We’ve all heard the phrase, “Honesty is the best policy.” And we agree. That’s especially true within marriage. We’re all about being truthful and honest with our spouse. It’s difficult to build a healthy, loving relationship without it. But being brutally honest is another thing.
We can speak in all honesty in respectful ways without being vicious about it. If we “just say it as it is” without any filtering involved on our part, our spouse will most likely feel attacked and will slam his or her ears shut to receiving what we have to say. And what good will that do?
We totally agree with something that blogger Martine Forman said on this issue:
“I don’t think honesty needs to be brutal, especially in an intimate relationship like marriage. I think there is always a way to deliver honesty to your spouse with compassion and love. Shouldn’t we try to keep brutality out of the marriage equation?
“This doesn’t mean your spouse will always like what you have to say. It also doesn’t mean that your spouse won’t end up hurting your feelings (or the other way around). But this should mean that regardless of how your spouse perceives your honesty, he or she believes it comes from a place of love, not malice. Your spouse should feel like you have his or her best interests at heart.”
Being Brutally Honest
Now we have to say that some spouses will receive the truth in negative ways no matter what you do. Sometimes the truth hurts no matter how it is delivered. And many spouses don’t want to hear it. But speaking the truth, when you know it needs to be said, isn’t the problem. It’s whether or not you are “speaking the truth in love.” Plus, you need to consider if you are being wise in the timing, the setting, and the way in which you are delivering it (not to mention your motive for speaking it). If you are speaking the truth in love, and are sensitive to other considerations, you at least know that you have done your part in contributing to the health of your relationship.
We confess that we haven’t always spoken the truth in loving ways with each other. At the beginning of our marriage we blurted out what we believed to be the truth whenever and however we wanted to. Yes, we were being brutally honest, but we were also being stupid. We fell into the common lie that just because we had a marriage license, we could just be our own “natural selves.” But our natural selves didn’t always have a tendency to say and do things that were wise. That’s where knowing and applying biblical principles is important.
The principles for growing a loving marriage are the principles for living, which we can find throughout the Bible. A good example of that can be found in 1 Corinthians 13, and beyond. We have some of them listed in the article, Communication Scriptures for Your Marriage. Check them out!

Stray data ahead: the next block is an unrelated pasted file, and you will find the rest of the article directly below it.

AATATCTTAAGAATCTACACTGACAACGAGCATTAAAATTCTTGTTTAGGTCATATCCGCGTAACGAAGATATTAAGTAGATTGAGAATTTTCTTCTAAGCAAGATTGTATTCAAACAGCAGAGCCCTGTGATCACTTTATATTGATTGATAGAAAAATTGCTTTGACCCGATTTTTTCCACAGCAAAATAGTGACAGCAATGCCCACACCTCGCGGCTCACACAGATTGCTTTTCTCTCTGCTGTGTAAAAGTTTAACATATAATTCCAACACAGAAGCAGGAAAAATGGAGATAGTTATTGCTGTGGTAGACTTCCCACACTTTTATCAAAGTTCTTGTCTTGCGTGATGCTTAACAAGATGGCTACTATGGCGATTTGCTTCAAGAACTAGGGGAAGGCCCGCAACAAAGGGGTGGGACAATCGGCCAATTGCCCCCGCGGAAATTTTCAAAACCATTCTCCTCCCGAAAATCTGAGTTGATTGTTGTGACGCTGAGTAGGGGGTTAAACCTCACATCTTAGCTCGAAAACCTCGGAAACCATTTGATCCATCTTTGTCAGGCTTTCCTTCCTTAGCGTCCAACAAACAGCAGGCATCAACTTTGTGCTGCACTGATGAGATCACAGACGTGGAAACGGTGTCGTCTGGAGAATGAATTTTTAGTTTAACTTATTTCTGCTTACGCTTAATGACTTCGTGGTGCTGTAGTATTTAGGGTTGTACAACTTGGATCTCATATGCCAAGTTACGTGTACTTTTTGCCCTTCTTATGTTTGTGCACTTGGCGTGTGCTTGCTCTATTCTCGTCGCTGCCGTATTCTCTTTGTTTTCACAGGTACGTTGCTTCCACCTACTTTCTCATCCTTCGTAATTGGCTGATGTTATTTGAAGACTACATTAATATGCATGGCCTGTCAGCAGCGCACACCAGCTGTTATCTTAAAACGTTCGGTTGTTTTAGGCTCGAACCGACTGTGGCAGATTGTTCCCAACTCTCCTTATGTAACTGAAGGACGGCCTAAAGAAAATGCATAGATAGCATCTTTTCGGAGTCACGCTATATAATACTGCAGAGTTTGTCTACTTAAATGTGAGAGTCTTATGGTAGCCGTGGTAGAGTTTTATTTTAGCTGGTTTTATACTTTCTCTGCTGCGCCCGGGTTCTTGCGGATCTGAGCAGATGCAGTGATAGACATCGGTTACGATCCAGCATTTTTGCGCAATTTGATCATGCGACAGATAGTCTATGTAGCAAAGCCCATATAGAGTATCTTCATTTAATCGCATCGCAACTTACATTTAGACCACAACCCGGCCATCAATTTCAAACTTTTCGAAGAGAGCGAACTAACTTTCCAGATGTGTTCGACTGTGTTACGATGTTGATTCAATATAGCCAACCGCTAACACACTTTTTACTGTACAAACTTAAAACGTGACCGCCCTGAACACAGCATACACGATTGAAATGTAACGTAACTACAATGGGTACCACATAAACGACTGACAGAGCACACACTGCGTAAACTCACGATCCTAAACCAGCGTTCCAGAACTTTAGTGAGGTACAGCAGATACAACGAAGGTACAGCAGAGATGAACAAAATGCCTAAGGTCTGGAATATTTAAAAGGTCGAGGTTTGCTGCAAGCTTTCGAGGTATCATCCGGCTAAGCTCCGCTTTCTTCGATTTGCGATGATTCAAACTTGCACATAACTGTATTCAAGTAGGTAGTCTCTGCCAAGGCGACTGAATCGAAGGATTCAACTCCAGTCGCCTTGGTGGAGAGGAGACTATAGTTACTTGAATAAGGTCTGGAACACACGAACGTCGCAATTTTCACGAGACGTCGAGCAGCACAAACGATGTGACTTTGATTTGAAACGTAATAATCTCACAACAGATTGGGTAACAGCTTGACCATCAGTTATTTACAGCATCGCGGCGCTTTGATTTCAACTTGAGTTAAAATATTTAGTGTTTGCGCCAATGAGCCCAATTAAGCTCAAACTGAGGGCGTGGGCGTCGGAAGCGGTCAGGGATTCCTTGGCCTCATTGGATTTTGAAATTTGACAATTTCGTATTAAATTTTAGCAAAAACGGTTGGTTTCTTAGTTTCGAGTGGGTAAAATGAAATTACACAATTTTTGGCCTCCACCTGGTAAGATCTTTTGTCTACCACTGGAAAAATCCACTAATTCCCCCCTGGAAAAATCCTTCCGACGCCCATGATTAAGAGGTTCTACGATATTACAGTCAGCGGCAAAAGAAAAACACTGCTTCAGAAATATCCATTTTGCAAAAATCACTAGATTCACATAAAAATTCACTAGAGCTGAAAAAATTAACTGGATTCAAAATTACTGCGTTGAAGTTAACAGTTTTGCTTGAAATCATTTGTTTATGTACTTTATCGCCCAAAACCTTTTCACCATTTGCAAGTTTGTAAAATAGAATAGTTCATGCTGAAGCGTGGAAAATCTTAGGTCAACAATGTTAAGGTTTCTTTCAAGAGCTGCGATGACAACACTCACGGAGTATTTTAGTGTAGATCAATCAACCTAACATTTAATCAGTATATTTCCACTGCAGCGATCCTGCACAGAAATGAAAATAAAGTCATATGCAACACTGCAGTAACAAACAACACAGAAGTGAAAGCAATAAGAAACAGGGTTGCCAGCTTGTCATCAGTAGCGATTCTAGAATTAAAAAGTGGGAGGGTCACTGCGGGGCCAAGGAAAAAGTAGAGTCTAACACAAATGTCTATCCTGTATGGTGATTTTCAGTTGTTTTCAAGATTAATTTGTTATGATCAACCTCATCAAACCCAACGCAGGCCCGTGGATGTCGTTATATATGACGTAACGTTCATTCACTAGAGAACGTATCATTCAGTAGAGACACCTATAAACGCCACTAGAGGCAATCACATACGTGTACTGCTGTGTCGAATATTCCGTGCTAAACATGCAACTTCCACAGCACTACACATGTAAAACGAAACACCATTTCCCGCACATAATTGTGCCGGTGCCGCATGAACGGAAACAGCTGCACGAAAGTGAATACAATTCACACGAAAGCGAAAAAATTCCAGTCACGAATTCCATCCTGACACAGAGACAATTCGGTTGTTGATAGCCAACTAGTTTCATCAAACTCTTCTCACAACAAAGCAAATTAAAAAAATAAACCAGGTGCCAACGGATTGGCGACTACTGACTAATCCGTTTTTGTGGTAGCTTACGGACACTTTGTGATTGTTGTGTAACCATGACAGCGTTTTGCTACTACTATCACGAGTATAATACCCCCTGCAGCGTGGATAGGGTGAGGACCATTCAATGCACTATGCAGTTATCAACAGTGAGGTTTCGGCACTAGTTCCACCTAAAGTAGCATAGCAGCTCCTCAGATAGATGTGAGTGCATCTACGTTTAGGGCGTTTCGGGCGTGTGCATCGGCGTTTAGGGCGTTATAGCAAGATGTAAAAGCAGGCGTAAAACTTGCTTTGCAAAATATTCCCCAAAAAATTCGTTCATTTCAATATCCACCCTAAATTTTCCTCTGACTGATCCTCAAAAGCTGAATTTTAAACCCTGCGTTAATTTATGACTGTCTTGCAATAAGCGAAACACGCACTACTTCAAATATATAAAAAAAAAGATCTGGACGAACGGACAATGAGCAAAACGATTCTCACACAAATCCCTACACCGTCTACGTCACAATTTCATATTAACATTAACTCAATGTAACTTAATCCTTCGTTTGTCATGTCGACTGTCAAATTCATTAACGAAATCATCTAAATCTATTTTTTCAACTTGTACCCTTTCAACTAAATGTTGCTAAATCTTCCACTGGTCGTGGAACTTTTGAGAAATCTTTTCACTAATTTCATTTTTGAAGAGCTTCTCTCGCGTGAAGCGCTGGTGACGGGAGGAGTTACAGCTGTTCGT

Radio Interview Concerning Being Brutally Honest
Concerning this topic we heard an excellent interview with Shaunti Feldhahn a while back on the radio program, Focus on the Family. Shaunti is a researcher, speaker, and a best selling author of several books. She recently came out with a terrific one titled, The Surprising Secrets of Highly Happy Marriages: The Little Things That Make a Big Difference. It’s based on a nationally represented survey of over a thousand couples of “highly happy couples.”
In this interview Shaunti talked about her findings in this research project and some of the “habits” that these couples employ in their marriages. These are “little things” that helped to grow their marriages into loving ones. The following is something she spoke about in the interview titled, “Uncovering the Secrets of a Happy Marriage” as it pertains to being brutally honest.
“What’s really fun is one of the other habits, and this is a little one. I almost missed it. I didn’t realize what a big deal it was until I started looking into the numbers. We’ve gotten into this weird habit when we’re in a marriage. We let it all hang out. We think, I should be able to say whatever is on my mind. I should be able to tell it like it is, because brutal honesty is really important.
“I asked one woman about this who had that sharp, snappy, sarcastic ‘teasy’ attitude. But she had a really happy marriage. I said, ‘What do you think about brutal honesty?’ She looked alarmed and she said, “No, no, no, no, no. It’s dangerous.’
“She said, ‘I need to be able to be honest, absolutely. I need to go deep, and tell him when there’s a real issue. But that’s when I most need to be careful not to hurt him, and to be kind. I’m to pull back a little bit from the sense that I should be able to tell it like it is. That’s when you most need to be careful.
“‘You know, how you sometimes see somebody speaking to a husband or a wife in a tone that is sharp and curt? You think, ‘Would you ever say that or use that tone of voice with your best friend, like you were talking to your spouse like that? Why would you ever use that tone of voice with your spouse?’ One of the reasons these couples were happy is, they had a high level of just kindness.”